dnoise — Reduces noise in a file.


This is a noise reduction scheme using frequency-domain noise-gating.


dnoise [flags] -i noise_ref_file  -o output_soundfile  input_soundfile


Dnoise specific flags:

  • (no flag) input soundfile to be denoised

  • -i fname input reference noise soundfile

  • -o fname output soundfile

  • -N fnum # of bandpass filters (default: 1024)

  • -w fovlp filter overlap factor: {0,1,(2),3} DON'T USE -w AND -M

  • -M awlen analysis window length (default: N-1 unless -w is specified)

  • -L swlen synthesis window length (default: M)

  • -D dfac decimation factor (default: M/8)

  • -b btim begin time in noise reference soundfile (default: 0)

  • -B smpst starting sample in noise reference soundfile (default: 0)

  • -e etim end time in noise reference soundfile (default: end of file)

  • -E smpend final sample in noise reference soundfile (default: end of file)

  • -t thr threshold above noise reference in dB (default: 30)

  • -S gfact sharpness of noise-gate turnoff, range: 1 to 5 (default: 1)

  • -n numfrm number of FFT frames to average over (default: 5)

  • -m mingain minimum gain of noise-gate when off in dB (default: -40)

Soundfile format options:

  • -A AIFF format output

  • -W WAV format output

  • -J IRCAM format output

  • -h skip soundfile header (not valid for AIFF/WAV output)

  • -8 8-bit unsigned char sound samples

  • -c 8-bit signed_char sound samples

  • -a alaw sound samples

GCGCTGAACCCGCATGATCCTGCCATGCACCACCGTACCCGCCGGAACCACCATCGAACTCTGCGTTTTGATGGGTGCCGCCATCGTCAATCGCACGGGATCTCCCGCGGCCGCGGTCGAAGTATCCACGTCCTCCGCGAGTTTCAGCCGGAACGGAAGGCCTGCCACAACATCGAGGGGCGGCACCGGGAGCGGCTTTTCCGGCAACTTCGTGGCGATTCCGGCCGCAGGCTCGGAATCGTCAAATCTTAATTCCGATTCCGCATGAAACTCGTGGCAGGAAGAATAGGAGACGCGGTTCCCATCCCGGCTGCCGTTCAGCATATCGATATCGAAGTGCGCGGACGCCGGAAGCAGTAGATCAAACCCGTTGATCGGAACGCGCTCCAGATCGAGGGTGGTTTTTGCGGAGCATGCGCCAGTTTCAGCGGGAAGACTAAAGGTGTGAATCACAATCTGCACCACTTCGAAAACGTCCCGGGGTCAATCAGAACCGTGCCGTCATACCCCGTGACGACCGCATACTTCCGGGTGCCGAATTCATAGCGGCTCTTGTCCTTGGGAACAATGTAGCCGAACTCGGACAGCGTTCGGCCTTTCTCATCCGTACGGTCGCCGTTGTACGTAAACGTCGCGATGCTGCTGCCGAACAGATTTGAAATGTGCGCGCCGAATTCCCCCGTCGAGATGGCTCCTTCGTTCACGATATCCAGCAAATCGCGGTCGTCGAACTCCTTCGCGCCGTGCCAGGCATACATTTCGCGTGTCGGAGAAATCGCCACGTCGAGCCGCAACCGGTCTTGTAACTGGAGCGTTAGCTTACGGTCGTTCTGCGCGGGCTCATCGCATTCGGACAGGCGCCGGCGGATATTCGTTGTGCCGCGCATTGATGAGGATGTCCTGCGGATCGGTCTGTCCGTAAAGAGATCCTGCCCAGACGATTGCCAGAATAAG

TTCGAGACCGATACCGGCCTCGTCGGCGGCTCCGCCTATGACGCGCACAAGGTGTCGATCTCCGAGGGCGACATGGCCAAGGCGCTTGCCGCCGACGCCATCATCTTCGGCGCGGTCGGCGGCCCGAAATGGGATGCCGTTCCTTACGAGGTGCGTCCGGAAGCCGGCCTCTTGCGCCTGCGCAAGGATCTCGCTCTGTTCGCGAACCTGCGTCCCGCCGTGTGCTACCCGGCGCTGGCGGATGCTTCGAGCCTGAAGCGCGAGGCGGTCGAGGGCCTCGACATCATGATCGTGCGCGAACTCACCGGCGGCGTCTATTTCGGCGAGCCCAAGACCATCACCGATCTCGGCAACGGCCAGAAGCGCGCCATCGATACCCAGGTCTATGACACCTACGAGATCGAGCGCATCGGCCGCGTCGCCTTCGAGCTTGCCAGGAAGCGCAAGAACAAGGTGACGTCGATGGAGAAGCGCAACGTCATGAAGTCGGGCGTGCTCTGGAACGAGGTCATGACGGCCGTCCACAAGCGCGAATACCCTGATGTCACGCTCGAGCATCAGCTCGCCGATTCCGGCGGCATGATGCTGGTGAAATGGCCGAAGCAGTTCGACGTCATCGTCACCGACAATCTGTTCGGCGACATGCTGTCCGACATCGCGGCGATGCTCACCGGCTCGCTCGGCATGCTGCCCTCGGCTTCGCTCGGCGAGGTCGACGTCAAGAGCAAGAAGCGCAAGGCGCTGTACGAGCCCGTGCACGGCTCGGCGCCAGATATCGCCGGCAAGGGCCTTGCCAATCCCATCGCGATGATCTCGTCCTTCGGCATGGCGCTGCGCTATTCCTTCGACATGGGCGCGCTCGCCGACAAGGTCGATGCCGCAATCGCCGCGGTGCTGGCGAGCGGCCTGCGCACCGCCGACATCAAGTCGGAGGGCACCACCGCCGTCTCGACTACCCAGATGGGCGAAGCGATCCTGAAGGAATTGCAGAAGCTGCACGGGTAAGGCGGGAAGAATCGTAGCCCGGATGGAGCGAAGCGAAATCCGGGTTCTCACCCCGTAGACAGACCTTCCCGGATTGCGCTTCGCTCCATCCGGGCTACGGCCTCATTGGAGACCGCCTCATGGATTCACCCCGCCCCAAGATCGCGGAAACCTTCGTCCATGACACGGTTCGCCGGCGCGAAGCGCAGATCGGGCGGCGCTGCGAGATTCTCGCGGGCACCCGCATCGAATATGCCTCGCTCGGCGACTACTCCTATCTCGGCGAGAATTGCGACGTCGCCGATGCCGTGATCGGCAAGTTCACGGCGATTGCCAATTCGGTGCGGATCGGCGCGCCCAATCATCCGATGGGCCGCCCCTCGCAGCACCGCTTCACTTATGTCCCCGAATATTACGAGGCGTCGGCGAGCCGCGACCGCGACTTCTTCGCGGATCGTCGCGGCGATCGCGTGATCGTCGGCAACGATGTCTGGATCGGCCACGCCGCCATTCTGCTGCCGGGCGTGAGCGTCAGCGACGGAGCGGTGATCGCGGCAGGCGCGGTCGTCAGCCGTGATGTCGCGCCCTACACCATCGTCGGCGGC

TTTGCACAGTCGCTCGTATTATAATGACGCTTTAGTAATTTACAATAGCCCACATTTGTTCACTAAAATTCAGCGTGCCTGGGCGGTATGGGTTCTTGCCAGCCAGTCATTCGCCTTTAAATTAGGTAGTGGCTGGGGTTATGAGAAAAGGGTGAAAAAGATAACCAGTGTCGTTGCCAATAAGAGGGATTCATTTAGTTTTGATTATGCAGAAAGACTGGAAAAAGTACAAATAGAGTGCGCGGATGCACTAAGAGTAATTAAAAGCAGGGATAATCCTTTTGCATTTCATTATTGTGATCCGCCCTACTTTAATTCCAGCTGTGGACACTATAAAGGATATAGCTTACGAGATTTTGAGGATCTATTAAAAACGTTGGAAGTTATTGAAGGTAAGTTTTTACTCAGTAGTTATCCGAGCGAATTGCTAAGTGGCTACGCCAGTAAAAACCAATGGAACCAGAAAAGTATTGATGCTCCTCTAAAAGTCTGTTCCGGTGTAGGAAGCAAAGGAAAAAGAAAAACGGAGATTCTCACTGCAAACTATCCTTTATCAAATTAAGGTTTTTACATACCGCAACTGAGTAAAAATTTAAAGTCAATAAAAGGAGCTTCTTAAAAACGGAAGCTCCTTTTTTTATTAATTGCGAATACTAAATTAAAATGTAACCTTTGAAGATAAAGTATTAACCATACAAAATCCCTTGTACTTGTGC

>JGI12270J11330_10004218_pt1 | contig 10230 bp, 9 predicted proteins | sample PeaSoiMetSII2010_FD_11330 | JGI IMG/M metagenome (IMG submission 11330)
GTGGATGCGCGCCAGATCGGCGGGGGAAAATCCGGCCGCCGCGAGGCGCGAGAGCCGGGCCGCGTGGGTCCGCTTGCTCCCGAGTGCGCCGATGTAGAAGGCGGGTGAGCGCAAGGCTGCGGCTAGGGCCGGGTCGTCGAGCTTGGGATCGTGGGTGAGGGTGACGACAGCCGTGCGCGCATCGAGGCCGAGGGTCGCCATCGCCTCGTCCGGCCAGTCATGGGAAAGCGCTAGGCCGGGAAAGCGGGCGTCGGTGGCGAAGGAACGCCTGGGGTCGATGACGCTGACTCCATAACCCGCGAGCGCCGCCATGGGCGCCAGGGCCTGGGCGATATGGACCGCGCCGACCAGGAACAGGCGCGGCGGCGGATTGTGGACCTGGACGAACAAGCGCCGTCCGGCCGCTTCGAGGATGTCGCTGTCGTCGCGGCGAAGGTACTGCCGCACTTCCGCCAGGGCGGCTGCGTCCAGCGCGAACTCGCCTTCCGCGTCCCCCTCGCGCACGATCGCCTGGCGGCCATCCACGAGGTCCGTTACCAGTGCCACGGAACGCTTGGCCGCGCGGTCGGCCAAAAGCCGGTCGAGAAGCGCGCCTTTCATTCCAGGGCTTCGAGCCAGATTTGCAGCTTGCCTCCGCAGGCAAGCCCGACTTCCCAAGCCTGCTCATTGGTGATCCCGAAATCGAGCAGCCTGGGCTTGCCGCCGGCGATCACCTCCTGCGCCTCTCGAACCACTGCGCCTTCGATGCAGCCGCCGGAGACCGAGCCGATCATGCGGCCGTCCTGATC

• -u ulaw sound samples

  • -s short_int sound samples

  • -l long_int sound samples

  • -f float sound samples. Floats also supported for WAV files. (New in Csound 3.47.)

Additional options:

  • -R verbose - print status info

  • -H [N] print a heartbeat character at each soundfile write.

  • -- fname output to log file fname

  • -V verbose - print status info

[Note] Note

DNOISE also looks at the environment variable SFOUTYP to determine soundfile output format.

The -i flag is used for a reference noise file (normally created from a short section of the denoised file, where only noise is audible). The input soundfile to be denoised can be given anywhere on the command line, without a flag.


This is a noise reduction scheme using frequency-domain noise-gating. This should work best in the case of high signal-to-noise with hiss-type noise.

The algorithm is that suggested by Moorer & Berger in Linear-Phase Bandsplitting: Theory and Applications presented at the 76th Convention 1984 October 8-11 New York of the Audio Engineering Society (preprint #2132) except that it uses the Weighted Overlap-Add formulation for short-time Fourier analysis-synthesis in place of the recursive formulation suggested by Moorer & Berger. The gain in each frequency bin is computed independently according to

gain = g0 + (1-g0) * [avg / (avg + th*th*nref)] ^ sh

where avg and nref are the mean squared signal and noise respectively for the bin in question. (This is slightly different than in Moorer & Berger.)

The critical parameters th and g0 are specified in dB and internally converted to decimal values. The nref values are computed at the start of the program on the basis of a noise_soundfile (specified in the command line) which contains noise without signal.

The avg values are computed over a rectangular window of m FFT frames looking both ahead and behind the current time. This corresponds to a temporal extent of m*D/R (which is typically (m*N/8)/R). The default settings of N, M, and D should be appropriate for most uses. A higher sample rate than 16 Khz might indicate a higher N.


Author: Mark Dolson

August 26, 1989

Author: John ffitch

December 30, 2000

Updated by Rasmus Ekman on March 11, 2002.